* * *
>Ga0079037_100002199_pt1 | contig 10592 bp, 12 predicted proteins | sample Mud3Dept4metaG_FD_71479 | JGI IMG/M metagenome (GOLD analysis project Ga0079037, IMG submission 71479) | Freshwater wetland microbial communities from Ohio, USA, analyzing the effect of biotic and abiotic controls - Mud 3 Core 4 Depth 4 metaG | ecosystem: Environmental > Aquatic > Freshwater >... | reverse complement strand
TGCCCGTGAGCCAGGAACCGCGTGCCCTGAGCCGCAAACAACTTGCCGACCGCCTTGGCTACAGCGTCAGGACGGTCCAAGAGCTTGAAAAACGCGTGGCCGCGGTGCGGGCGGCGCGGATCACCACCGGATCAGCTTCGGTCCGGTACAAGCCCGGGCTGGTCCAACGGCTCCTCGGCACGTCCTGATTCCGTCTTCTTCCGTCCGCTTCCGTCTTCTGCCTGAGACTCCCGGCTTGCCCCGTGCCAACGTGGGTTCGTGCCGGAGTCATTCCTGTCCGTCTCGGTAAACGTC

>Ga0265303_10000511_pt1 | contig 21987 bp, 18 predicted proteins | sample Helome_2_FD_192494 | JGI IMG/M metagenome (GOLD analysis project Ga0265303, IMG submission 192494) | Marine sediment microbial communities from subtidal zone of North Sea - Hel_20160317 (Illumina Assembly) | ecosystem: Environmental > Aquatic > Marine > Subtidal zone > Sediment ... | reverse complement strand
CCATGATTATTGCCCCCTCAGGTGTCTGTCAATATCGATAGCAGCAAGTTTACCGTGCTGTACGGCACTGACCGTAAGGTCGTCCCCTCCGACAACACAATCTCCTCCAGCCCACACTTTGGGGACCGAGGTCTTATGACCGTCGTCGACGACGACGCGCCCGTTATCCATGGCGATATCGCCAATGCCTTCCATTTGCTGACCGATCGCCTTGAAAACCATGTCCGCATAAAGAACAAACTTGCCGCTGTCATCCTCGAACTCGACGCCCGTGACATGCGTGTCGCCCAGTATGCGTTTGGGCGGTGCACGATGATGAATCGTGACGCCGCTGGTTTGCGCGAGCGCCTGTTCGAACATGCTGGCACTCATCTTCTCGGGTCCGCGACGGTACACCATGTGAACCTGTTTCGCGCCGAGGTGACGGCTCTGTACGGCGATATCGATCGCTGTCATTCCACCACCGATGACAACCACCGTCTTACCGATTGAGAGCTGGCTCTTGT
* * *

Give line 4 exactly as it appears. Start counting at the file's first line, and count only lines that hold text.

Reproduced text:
CCATGATTATTGCCCCCTCAGGTGTCTGTCAATATCGATAGCAGCAAGTTTACCGTGCTGTACGGCACTGACCGTAAGGTCGTCCCCTCCGACAACACAATCTCCTCCAGCCCACACTTTGGGGACCGAGGTCTTATGACCGTCGTCGACGACGACGCGCCCGTTATCCATGGCGATATCGCCAATGCCTTCCATTTGCTGACCGATCGCCTTGAAAACCATGTCCGCATAAAGAACAAACTTGCCGCTGTCATCCTCGAACTCGACGCCCGTGACATGCGTGTCGCCCAGTATGCGTTTGGGCGGTGCACGATGATGAATCGTGACGCCGCTGGTTTGCGCGAGCGCCTGTTCGAACATGCTGGCACTCATCTTCTCGGGTCCGCGACGGTACACCATGTGAACCTGTTTCGCGCCGAGGTGACGGCTCTGTACGGCGATATCGATCGCTGTCATTCCACCACCGATGACAACCACCGTCTTACCGATTGAGAGCTGGCTCTTGT